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How to manage in difficult times

2 min read


Today’s guest post is by Bob Rosner and Allan Halcrow, co-authors of The Boss’s Survival Guide.

Our uncertain economy makes managing extremely difficult. Why? It’s tough to keep people focused when half of them are worried that they could be laid off. But it can be done, if you pay attention to “The Forgotten 4.”

  • Fairness. Fairness is often overlooked, yet it’s the foundation for everything. How hard do you work when you feel that the system is rigged against you? We’ve created a simple strategy for showing your people that you believe in fairness at work. Take time in staff meetings to establish department-wide “not-to-do” lists. Your people will appreciate that you don’t just pile on the work — you free them up to focus on what really matters.
  • Flexibility. Tough times dramatically increase the need to put out fires and handle curveballs. That’s why it’s so important to increase your flexibility. My favorite strategy? Be more open to hearing bad news. In fact, encourage your people to challenge ideas and approaches in staff meetings via Cassandra’s Toss, where each person wads up a piece of paper before each staff meeting that they can toss at those they disagree with during the meeting. It’s a playful way to encourage people to challenge the status quo.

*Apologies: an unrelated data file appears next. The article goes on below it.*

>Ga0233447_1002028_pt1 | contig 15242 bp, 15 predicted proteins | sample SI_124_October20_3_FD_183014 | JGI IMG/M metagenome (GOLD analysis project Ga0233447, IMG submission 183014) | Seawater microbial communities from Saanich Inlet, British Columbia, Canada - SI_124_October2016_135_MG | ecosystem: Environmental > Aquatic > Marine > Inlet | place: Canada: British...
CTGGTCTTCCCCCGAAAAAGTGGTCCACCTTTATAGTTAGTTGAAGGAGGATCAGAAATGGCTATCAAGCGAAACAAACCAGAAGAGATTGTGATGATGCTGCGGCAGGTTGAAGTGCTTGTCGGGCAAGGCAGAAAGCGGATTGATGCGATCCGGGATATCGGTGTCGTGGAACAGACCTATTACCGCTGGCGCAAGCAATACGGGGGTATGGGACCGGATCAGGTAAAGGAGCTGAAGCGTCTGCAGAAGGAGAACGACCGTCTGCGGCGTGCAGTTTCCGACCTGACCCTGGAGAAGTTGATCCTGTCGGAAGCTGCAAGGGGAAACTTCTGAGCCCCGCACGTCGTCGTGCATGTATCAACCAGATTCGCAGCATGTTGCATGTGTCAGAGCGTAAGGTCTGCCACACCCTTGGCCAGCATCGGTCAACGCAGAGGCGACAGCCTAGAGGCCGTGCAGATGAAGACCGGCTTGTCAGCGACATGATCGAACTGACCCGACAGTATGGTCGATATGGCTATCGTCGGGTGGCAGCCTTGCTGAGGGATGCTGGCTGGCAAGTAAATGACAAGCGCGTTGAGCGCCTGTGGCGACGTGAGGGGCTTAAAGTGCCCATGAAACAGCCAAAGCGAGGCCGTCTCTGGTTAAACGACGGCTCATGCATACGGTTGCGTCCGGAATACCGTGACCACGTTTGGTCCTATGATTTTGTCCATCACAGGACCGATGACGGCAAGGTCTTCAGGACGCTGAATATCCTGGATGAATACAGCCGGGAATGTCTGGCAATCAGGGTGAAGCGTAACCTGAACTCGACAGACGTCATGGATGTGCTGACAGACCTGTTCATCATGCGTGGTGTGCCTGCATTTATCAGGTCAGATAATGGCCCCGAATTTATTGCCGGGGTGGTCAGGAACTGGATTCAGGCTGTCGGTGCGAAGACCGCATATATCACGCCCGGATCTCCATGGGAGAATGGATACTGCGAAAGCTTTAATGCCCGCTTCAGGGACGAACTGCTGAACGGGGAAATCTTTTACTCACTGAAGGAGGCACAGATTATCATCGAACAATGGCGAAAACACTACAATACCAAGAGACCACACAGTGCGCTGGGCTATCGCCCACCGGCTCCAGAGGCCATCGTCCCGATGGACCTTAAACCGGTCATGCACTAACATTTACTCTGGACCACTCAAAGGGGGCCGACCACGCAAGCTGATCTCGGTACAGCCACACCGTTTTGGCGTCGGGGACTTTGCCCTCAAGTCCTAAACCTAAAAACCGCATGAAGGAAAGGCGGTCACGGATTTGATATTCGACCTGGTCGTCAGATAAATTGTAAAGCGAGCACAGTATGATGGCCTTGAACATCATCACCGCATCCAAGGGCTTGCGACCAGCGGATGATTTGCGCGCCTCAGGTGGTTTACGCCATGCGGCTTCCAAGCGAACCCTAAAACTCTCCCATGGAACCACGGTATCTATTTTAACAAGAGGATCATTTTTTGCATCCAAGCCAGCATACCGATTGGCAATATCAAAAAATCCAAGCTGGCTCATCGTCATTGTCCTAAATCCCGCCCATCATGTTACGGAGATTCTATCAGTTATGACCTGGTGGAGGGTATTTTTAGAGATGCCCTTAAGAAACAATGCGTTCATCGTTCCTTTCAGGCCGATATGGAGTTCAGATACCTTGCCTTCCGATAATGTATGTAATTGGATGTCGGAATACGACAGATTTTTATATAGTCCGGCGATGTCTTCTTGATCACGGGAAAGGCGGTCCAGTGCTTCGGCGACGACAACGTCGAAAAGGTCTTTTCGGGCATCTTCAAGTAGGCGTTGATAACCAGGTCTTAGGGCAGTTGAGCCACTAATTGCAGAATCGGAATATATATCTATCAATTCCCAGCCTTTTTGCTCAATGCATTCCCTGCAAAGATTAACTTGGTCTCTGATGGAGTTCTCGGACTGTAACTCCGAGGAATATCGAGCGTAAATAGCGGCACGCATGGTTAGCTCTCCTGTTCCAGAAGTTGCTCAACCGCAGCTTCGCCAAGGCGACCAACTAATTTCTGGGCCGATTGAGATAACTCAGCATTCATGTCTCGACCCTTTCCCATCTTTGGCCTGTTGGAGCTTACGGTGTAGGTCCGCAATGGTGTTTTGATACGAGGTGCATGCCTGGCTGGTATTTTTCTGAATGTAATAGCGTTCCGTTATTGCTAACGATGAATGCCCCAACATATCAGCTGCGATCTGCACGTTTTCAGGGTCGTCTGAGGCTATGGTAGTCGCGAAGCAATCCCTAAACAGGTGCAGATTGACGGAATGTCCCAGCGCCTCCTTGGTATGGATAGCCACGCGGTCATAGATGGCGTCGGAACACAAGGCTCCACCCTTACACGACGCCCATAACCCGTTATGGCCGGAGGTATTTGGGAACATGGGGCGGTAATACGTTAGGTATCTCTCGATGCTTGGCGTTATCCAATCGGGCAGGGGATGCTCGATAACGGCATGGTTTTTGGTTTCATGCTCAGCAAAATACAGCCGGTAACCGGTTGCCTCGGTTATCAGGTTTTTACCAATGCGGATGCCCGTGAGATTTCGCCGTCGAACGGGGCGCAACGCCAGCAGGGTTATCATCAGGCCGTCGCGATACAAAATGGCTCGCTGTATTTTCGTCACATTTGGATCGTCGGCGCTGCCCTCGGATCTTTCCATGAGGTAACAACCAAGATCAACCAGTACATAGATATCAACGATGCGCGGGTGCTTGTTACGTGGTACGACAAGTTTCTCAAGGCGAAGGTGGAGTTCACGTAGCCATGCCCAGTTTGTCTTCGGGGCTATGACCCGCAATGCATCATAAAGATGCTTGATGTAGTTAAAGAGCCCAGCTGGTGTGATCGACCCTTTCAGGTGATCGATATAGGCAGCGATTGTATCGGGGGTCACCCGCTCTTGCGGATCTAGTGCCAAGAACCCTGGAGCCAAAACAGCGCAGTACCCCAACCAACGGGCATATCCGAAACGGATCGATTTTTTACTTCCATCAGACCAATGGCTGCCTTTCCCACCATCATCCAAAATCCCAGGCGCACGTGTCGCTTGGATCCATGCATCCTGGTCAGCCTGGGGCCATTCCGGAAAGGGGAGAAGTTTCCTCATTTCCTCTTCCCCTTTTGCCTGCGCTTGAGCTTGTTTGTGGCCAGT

• Leverage. How do you increase leverage at work? Eliminate the words “No, because…” from your vocabulary (as in, “No, because we’ve tried that before”). The next time someone comes to you with an idea, respond, “Yes, if…” It takes more effort to determine what would make their idea work, but consider the energy you’ll liberate when your people don’t have to crawl out from under a barrage of “No’s.”
  • Empathy. There is so little empathy between bosses and employees. Each side blames the other for their entitlement mentality and lack of loyalty. How do we repair this schism? Think of the person on your staff who is most important to your success. Ask that person what it would take to keep them working for your company. You’ll probably be surprised at how easy it is to keep them happy.

Image credit: wakila, via iStock